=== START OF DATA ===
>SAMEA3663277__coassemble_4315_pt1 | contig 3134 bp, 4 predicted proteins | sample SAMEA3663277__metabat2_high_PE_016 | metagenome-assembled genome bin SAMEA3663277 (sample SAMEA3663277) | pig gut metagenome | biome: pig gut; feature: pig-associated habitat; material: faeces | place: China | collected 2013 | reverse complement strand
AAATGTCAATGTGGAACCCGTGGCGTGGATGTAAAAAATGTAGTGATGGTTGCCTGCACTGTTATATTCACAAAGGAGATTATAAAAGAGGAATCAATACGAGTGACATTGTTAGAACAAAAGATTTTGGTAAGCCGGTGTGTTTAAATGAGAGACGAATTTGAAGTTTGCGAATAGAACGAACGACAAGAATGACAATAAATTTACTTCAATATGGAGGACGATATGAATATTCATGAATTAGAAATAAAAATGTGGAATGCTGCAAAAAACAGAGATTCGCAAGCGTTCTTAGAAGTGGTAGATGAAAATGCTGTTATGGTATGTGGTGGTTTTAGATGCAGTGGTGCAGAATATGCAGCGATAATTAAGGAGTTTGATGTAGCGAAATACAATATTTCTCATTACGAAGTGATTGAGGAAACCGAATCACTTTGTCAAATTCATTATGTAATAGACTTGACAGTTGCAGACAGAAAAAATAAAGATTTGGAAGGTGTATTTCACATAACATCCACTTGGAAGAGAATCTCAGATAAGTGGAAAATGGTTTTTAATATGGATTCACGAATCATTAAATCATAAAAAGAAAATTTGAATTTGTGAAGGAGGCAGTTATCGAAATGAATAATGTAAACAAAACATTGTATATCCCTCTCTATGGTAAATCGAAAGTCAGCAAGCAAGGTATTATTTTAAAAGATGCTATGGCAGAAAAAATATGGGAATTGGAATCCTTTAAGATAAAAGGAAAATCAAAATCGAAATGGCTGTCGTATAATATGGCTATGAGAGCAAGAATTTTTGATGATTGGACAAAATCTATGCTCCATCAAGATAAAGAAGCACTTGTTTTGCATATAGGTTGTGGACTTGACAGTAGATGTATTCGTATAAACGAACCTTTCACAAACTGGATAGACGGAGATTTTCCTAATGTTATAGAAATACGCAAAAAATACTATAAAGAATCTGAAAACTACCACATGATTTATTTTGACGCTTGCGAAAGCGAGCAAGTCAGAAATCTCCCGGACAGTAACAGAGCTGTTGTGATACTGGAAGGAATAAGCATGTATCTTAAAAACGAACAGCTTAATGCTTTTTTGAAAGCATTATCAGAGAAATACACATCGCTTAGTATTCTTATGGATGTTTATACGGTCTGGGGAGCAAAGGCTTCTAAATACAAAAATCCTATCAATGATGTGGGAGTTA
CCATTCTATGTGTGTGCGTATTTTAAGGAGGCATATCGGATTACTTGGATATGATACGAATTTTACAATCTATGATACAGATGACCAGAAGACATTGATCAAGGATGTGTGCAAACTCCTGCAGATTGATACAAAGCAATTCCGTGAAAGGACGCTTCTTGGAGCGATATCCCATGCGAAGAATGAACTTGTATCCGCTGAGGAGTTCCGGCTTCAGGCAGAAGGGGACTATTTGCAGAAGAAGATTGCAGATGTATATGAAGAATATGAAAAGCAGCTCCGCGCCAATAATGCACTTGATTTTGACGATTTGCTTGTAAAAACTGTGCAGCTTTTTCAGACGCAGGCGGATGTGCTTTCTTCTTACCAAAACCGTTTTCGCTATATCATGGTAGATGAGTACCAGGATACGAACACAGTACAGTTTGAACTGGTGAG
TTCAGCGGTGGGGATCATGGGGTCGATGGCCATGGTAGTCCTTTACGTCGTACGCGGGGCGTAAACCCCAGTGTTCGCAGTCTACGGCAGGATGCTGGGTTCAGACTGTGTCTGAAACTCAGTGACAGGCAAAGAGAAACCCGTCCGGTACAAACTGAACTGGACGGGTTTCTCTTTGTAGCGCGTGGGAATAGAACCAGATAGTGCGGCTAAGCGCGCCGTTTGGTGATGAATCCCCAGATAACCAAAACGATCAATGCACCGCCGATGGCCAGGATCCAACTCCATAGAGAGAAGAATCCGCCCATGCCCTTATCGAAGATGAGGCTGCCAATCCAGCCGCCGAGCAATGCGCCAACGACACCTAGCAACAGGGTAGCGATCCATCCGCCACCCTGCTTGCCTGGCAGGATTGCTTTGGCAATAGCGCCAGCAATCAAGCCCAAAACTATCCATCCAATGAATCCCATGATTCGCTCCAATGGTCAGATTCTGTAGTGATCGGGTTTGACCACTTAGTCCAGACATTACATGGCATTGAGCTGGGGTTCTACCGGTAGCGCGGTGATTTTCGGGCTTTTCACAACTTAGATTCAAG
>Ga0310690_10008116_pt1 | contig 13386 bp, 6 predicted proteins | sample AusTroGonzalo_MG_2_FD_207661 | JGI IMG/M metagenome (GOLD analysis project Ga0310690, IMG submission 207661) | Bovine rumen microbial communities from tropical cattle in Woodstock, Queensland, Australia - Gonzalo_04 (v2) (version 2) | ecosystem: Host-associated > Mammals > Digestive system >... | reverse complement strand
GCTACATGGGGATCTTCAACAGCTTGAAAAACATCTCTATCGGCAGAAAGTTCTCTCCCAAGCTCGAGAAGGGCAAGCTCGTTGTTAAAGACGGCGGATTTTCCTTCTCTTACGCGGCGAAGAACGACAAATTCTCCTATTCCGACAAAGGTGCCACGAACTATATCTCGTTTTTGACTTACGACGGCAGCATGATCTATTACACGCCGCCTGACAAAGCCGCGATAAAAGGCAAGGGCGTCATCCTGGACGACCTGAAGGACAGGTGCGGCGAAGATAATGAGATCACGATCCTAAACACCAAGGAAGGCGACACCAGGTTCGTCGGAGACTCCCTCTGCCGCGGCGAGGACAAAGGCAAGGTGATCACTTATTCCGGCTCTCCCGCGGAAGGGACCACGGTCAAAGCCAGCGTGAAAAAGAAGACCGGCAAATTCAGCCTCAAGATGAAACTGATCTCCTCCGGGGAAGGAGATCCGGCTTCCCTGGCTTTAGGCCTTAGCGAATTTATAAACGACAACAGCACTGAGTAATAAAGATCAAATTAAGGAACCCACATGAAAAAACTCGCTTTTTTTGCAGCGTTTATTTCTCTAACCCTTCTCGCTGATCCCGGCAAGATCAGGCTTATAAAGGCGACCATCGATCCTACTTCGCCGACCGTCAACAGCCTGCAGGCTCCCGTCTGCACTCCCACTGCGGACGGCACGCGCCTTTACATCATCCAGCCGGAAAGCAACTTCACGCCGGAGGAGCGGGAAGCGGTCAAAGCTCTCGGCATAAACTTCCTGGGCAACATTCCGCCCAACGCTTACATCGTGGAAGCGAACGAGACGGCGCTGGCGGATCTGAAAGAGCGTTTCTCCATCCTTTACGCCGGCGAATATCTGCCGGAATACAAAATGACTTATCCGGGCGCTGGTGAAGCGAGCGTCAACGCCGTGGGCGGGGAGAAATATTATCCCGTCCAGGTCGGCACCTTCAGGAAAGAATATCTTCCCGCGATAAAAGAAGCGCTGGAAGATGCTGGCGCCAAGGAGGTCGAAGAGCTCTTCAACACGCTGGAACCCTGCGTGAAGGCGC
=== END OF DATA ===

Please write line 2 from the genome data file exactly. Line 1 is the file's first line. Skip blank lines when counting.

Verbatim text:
AAATGTCAATGTGGAACCCGTGGCGTGGATGTAAAAAATGTAGTGATGGTTGCCTGCACTGTTATATTCACAAAGGAGATTATAAAAGAGGAATCAATACGAGTGACATTGTTAGAACAAAAGATTTTGGTAAGCCGGTGTGTTTAAATGAGAGACGAATTTGAAGTTTGCGAATAGAACGAACGACAAGAATGACAATAAATTTACTTCAATATGGAGGACGATATGAATATTCATGAATTAGAAATAAAAATGTGGAATGCTGCAAAAAACAGAGATTCGCAAGCGTTCTTAGAAGTGGTAGATGAAAATGCTGTTATGGTATGTGGTGGTTTTAGATGCAGTGGTGCAGAATATGCAGCGATAATTAAGGAGTTTGATGTAGCGAAATACAATATTTCTCATTACGAAGTGATTGAGGAAACCGAATCACTTTGTCAAATTCATTATGTAATAGACTTGACAGTTGCAGACAGAAAAAATAAAGATTTGGAAGGTGTATTTCACATAACATCCACTTGGAAGAGAATCTCAGATAAGTGGAAAATGGTTTTTAATATGGATTCACGAATCATTAAATCATAAAAAGAAAATTTGAATTTGTGAAGGAGGCAGTTATCGAAATGAATAATGTAAACAAAACATTGTATATCCCTCTCTATGGTAAATCGAAAGTCAGCAAGCAAGGTATTATTTTAAAAGATGCTATGGCAGAAAAAATATGGGAATTGGAATCCTTTAAGATAAAAGGAAAATCAAAATCGAAATGGCTGTCGTATAATATGGCTATGAGAGCAAGAATTTTTGATGATTGGACAAAATCTATGCTCCATCAAGATAAAGAAGCACTTGTTTTGCATATAGGTTGTGGACTTGACAGTAGATGTATTCGTATAAACGAACCTTTCACAAACTGGATAGACGGAGATTTTCCTAATGTTATAGAAATACGCAAAAAATACTATAAAGAATCTGAAAACTACCACATGATTTATTTTGACGCTTGCGAAAGCGAGCAAGTCAGAAATCTCCCGGACAGTAACAGAGCTGTTGTGATACTGGAAGGAATAAGCATGTATCTTAAAAACGAACAGCTTAATGCTTTTTTGAAAGCATTATCAGAGAAATACACATCGCTTAGTATTCTTATGGATGTTTATACGGTCTGGGGAGCAAAGGCTTCTAAATACAAAAATCCTATCAATGATGTGGGAGTTA